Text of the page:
Stratton: The rapid rise in petrochemical feedstock costs, followed by the shortages arising from Hurricanes Katrina and Rita, has resulted in double-digit cost increases for many of our key raw materials. These have impacted our bottom line over the past year. In several of our markets, it is very difficult to offset all of these cost increases with increases in our product prices. This is especially evident in highly competitive markets, such as electronics or automotive.
The best way to offset these rapid price increases is to focus our new product development activities on those markets and applications where our customers have true unmet needs and are willing to pay for the value that we provide.
Q What other challenges does your company currently face? What is being done to address these issues?Maksimoski: Innovation is a key driver for Elmer's. Costs and prices can only be reduced so far. Innovation needs to be the driver of growth, both top and bottom line. New technology, new packages, new applicators, new manufacturing techniques and new systems are just some of our innovation needs. We see external sourcing partnerships as the key to our future. Leveraging cross-company and cross-industry innovation will be key as we develop our own "Connect & Develop" model. In addition, the world continues to get smaller and faster. The winners will be those companies who can leverage global partnerships for overall business strength. Elmer's is actively seeking partnerships that can help us achieve our growth goals.
Perkins: Sustainability is a global challenge and is a key focus for Henkel. As a global market leader in adhesives, sealants and surface treatment, Henkel offers individually tailored system solutions worldwide. In dialogue with its industrial customers, Henkel addresses their specific problems and jointly develops new processes with them. Work is often carried out in a team context with plant manufacturers and suppliers of raw materials. Henkel continuously develops innovative products and technologies that offer customers benefits in environmental and health protection, and are also economically advantageous. In many cases, optimized processes result in major reductions in costs for energy, water and waste disposal. Society benefits from these innovations, as they reduce consumption of resources and prolong the products' service life. Examples include chrome-free processes to protect automobiles against corrosion, efficiency boosting, solvent-free packaging adhesives, and weight-saving adhesives for the aerospace industry that are resistant to extreme temperatures.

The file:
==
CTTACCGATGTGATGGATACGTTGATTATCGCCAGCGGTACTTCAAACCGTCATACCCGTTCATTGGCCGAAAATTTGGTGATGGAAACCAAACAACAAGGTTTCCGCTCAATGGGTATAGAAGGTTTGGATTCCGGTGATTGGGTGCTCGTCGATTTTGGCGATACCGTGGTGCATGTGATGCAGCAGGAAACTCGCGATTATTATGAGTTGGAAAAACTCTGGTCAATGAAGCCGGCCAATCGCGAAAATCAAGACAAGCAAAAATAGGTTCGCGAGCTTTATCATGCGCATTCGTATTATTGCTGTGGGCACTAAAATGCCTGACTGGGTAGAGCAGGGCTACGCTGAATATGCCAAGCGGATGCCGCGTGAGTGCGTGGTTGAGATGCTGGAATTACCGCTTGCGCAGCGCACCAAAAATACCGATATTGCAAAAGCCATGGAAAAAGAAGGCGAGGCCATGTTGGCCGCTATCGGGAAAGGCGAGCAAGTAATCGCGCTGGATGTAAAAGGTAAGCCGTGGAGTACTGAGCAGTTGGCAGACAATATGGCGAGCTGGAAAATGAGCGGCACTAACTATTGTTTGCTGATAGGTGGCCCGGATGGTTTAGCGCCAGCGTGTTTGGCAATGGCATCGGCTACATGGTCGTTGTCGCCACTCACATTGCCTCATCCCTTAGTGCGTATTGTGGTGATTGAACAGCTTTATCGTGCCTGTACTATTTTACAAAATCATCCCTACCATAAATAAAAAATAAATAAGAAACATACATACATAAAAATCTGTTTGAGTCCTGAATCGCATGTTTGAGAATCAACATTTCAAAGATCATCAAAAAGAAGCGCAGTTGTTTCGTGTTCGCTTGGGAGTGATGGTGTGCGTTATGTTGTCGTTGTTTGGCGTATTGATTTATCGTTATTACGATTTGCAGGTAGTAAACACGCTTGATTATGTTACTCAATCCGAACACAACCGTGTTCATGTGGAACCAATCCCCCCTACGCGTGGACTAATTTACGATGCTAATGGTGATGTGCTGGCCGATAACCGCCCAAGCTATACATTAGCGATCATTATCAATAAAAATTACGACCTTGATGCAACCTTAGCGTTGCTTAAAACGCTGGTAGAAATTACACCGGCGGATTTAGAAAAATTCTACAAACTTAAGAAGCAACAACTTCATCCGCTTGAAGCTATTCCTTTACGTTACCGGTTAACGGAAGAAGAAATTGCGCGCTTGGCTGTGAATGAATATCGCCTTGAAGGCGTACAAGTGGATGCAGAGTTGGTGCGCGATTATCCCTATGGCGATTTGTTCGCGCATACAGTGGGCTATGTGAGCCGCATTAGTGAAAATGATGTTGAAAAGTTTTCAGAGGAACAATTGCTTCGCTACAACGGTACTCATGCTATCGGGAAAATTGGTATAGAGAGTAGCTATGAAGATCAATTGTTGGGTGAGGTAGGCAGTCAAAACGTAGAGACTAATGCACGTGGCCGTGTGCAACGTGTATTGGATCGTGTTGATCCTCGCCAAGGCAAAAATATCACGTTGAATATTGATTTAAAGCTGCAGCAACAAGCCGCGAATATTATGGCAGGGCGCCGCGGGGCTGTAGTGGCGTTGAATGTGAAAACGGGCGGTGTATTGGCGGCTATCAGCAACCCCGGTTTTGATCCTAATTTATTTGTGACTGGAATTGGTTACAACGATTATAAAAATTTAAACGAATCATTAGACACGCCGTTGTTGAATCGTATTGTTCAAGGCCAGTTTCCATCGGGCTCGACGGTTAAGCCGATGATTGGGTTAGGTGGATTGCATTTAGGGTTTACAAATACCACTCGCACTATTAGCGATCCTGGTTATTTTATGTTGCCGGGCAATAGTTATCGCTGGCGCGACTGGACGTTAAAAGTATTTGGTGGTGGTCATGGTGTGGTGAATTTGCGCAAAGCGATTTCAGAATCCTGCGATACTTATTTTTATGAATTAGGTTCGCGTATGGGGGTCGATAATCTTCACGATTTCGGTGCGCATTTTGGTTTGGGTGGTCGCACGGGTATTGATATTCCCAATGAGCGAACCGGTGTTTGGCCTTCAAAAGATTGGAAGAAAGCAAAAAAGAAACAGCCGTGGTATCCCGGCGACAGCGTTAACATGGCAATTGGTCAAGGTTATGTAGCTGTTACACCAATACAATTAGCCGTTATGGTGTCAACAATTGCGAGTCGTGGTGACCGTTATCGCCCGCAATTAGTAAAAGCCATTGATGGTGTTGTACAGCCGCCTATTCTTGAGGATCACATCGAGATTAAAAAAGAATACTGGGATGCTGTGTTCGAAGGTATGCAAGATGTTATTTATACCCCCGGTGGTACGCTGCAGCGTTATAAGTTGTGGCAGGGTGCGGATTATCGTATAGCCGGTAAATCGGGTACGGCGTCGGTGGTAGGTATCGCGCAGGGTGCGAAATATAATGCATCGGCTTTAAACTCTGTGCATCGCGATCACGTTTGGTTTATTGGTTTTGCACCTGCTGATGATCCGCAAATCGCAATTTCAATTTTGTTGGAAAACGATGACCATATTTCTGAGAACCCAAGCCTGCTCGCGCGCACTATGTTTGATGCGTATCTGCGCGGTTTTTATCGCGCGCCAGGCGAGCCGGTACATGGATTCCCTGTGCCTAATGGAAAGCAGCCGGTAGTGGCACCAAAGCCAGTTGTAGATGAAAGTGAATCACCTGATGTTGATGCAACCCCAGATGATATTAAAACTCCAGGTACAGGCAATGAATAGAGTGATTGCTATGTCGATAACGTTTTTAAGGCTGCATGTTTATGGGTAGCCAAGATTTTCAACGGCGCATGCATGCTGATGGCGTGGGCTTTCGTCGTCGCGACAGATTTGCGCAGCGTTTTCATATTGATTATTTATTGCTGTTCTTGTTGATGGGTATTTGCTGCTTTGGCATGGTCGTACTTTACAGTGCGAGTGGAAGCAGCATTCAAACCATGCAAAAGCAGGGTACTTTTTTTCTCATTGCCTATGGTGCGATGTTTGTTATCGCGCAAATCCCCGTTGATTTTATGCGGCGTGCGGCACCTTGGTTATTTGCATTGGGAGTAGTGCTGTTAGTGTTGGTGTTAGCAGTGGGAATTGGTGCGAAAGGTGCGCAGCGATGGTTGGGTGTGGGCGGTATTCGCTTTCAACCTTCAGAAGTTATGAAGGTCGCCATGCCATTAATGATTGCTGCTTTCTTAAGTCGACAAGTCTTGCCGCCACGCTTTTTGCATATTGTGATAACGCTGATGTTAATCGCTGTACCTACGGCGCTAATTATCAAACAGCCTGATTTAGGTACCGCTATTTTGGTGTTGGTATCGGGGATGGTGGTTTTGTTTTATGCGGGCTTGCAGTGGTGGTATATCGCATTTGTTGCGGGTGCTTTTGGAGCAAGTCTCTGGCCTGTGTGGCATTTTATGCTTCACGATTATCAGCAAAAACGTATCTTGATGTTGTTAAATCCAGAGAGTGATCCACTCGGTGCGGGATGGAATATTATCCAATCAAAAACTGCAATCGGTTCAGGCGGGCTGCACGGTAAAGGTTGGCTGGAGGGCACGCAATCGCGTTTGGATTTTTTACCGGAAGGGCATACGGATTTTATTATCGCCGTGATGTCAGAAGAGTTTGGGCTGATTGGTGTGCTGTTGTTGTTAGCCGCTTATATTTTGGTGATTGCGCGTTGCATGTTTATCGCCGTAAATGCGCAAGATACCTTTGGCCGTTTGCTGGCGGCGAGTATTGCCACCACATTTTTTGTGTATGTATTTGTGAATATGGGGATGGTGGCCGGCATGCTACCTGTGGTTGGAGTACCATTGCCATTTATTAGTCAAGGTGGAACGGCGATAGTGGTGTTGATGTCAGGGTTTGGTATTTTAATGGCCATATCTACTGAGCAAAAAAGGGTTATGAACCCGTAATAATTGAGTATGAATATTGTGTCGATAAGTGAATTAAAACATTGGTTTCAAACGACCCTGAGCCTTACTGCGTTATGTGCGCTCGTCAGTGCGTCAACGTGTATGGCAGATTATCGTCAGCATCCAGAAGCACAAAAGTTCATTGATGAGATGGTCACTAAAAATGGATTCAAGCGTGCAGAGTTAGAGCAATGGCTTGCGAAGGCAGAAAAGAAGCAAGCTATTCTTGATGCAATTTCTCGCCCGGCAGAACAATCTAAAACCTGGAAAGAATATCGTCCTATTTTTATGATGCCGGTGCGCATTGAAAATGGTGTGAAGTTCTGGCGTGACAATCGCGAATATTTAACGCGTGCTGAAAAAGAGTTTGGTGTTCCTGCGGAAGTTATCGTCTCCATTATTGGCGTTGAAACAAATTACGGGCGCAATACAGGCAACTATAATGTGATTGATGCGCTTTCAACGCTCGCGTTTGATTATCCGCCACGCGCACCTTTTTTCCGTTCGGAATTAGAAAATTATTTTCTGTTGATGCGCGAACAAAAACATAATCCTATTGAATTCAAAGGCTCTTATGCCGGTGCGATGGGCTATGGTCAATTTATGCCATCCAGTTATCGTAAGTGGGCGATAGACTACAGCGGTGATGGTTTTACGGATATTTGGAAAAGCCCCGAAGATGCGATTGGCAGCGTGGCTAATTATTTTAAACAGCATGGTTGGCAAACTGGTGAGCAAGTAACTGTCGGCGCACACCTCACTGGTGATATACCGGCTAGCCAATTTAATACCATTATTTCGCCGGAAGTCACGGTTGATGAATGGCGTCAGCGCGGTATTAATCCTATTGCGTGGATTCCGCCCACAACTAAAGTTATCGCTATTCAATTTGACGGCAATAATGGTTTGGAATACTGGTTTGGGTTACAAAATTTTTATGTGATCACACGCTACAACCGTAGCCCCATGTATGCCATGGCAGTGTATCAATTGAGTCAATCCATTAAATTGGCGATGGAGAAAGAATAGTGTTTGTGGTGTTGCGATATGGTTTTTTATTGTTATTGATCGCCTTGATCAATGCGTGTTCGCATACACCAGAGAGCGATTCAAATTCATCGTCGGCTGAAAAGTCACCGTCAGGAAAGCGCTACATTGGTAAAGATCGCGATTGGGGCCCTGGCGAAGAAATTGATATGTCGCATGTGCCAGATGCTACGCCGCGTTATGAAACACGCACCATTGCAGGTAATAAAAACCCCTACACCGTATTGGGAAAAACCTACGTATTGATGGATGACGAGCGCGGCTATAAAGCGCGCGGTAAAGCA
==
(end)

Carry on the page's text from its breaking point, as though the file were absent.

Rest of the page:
Tailor-made adhesives and sealants from Henkel Technologies also make a major contribution to the development of new, clean sources of energy, such as fuel cells and flexible, lightweight solar cells.
Continuing the education and development of our employees to meet the increasing demands of a cutting-edge, technology-driven industry is another challenge, but one that we take very seriously. Henkel invests heavily in its key employees, as evidenced by two development opportunities: the Global Academy and the Triple 2 Program. The Henkel Global Academy is an international program for junior- to upper-level managers that offers a variety of training programs in cooperation with colleges and universities, including Henley Management College in the UK and the University of Navarra in Spain.
The "Triple 2 Program" offers an opportunity for upper-level managers to gain international experience by working in two countries in two business sectors and serving two functions during their career. This gives them the broad experience needed to assume a senior-level position.
This, combined with our ongoing training programs for all levels at our state-of-the-art Training Center located in Rocky Hill, CT, ensures that our team is equipped with the necessary skills to maintain its high standards of performance and will be among the "Best in Class" in all areas.
Reynolds: With rising costs, we are trying to act responsibly, and we demand that our sales people do the same. On the topic of outsourcing, we are keeping the heat on our legislators to do something about the inequities that exist. Shortages of certain raw materials have forced us to cull bad business and focus on more profitable products and customers. We're trying to educate our customers about what is going on. Lower margins are making us look harder at processes to see if we can take labor out of them, and we are making some inroads. We are not dealing with customers whose standard response is "we don't accept price increases." Internet bidding practices are helping to destroy our industry, and we won't participate in these "one-way streets."
Stratton: Aside from the challenges associated with raw material availability and cost disparity, we are continuously being challenged to meet the increasing service needs from our diverse set of existing customers. Our customers tell us that loyalty comes when we do more than deliver high-quality products on time. They need innovative suppliers who have the insight to understand their business and anticipate their future product and service needs almost before they do. To address this challenge, Adhesives Research recently completed a successful reorganization that resulted in several operating divisions, each with focused operations, sales, and development resources that are driven by the needs of the customer base.